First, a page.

PREPARE THE BUSINESS FOR SALE
Start with this: Because of generous write-off provisions in the 2017 Tax Cuts and Jobs Act (TCJA), the accounting records of SMEs will invariably show a higher level of taxable income than the tax returns. That results for variety of reasons. One is accelerated depreciation allowed on tax returns; another is the 20% “qualified business income” deduction provided for in Sec. 199A of the TCJA for nearly all SMEs.
This is why we strongly recommend that SMEs keep accounting records that are consistent with economic reality. Let the tax chips fall where they may on the tax returns. . .but keep the TCJA out of generally accepted accounting principles. Among other things, keeping accounting records in accordance with GAAP will result in notably higher value for the business than if a valuation were prepared using TCJA numbers.
That said, preparing a thirty-year-old business for sale has two things in common with preparing a thirty-year-old house for sale: Done right, it takes time, and it costs money. The older the business, the more time it usually takes to get the company ready to sell. For a business with, say, twenty or more employees, we recommend allowing at least two years to get the company ready.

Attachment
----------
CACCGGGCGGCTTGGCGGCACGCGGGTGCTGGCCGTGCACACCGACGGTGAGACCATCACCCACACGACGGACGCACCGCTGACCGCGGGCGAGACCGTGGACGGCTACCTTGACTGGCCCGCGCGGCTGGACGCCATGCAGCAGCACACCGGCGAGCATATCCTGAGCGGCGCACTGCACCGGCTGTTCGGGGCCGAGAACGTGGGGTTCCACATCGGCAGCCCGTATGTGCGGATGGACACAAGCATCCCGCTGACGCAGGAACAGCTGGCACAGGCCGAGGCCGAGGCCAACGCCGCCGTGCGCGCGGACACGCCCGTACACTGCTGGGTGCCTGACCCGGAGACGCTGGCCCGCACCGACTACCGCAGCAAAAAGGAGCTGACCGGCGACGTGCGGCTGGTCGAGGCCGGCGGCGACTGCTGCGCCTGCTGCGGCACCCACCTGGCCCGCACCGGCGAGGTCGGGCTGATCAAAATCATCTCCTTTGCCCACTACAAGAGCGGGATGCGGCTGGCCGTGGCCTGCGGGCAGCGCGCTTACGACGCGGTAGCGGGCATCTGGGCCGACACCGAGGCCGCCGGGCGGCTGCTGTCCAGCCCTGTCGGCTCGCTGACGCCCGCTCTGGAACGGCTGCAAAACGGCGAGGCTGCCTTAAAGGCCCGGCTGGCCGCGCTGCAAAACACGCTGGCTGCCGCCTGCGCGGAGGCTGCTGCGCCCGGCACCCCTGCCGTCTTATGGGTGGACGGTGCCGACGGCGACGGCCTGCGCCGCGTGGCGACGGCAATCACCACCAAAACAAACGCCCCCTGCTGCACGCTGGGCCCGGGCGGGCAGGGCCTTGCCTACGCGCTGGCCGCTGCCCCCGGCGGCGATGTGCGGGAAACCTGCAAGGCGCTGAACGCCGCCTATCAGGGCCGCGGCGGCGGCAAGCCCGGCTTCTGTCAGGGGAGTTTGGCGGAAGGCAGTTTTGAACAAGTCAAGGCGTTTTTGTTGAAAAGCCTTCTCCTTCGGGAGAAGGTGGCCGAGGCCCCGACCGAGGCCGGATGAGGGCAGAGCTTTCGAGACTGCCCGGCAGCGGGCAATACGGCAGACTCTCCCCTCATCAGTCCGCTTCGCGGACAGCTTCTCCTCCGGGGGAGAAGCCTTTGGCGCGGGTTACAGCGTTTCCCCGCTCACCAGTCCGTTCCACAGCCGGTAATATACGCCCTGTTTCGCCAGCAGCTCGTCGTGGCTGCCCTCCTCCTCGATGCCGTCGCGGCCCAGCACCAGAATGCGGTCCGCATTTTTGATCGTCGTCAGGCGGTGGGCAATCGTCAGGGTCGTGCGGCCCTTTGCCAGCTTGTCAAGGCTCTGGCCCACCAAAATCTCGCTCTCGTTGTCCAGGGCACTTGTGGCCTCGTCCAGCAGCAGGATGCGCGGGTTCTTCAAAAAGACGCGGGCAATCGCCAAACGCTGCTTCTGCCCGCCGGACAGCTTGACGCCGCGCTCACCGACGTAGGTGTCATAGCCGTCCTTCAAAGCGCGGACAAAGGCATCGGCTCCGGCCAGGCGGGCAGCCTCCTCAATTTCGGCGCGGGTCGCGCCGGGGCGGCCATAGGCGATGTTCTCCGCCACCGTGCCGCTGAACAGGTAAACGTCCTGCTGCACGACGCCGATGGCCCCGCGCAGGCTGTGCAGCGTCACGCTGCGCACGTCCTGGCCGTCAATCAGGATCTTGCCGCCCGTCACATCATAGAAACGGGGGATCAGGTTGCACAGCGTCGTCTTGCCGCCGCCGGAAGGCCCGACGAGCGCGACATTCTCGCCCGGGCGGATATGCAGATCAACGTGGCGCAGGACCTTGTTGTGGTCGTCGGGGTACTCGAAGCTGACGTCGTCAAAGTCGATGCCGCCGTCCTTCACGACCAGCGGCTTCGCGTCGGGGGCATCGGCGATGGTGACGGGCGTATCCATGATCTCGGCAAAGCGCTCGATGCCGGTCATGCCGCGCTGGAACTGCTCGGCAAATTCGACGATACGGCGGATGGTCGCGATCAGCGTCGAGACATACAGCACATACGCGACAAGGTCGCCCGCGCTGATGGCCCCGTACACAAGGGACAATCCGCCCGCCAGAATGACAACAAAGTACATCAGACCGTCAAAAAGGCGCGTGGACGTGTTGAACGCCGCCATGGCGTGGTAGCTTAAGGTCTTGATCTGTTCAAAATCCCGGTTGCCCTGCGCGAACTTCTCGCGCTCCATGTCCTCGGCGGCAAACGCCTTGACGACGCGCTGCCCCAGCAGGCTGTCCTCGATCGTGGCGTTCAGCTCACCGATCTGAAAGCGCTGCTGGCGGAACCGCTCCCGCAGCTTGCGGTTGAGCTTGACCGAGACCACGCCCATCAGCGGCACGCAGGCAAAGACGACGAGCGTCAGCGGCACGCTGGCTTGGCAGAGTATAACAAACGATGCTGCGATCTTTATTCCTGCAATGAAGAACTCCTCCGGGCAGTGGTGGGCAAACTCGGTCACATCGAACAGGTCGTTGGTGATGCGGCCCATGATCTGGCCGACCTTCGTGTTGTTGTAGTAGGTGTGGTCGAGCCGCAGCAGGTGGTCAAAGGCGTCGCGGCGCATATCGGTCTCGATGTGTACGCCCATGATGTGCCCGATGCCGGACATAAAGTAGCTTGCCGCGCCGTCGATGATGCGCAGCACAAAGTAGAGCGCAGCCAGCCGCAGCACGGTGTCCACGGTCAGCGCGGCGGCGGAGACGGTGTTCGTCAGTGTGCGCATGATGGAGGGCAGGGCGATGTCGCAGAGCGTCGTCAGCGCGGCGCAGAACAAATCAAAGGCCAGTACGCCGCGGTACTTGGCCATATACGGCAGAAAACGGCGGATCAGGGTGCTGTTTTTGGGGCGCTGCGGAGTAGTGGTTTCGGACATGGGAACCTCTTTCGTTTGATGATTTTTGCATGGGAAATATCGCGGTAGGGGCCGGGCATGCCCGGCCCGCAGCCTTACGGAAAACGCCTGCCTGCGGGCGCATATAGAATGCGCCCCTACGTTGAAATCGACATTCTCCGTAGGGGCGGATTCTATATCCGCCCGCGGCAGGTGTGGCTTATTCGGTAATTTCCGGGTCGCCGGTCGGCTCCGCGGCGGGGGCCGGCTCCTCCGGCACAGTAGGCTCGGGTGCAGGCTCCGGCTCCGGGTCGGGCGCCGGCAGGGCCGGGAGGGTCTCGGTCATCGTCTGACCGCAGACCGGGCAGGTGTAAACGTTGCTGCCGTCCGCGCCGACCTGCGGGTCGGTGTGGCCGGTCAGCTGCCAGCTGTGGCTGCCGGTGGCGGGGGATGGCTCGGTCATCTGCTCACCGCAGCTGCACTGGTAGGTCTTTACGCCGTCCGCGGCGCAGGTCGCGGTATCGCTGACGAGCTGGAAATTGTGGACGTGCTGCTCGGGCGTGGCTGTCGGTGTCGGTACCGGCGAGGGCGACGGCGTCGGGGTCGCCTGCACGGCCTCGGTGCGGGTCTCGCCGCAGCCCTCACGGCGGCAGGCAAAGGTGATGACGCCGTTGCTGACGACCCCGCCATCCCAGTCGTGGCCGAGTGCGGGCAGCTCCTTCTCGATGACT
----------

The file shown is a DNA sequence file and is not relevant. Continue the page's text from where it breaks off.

Yes, that is quite a while. Yes, it is not inexpensive. But the time will result in an easier deal to close and a higher price for the seller(s). In particular, there are compliance issues in HR that usually merit significant attention. In addition, a company that expects to be sold will often get, not an audit of its financial records by an independent CPA firm, but what is called a ‘review’. (A third level of ‘attest’ service provided by CPA firms is a ‘compilation’; it’s not exactly GIGO [Garbage In, Garbage Out], but it doesn’t miss it by much.)
We recommend that, at least two years before a company expects to sell, it have its books and records reviewed of by an independent CPA firm. That might be the firm that has prepared its tax returns for many years. More often, though, in our experience, the CPA firms that offer tax services to small-business clients seldom offer attest services (audits and reviews). That means that the owner(s) of a business that will be selling in a few years have to find another CPA firm. That’s not a bad thing, but owners should not be surprised if those who have prepared their taxes for many years are not exactly turning handsprings over another CPA firm coming into the picture.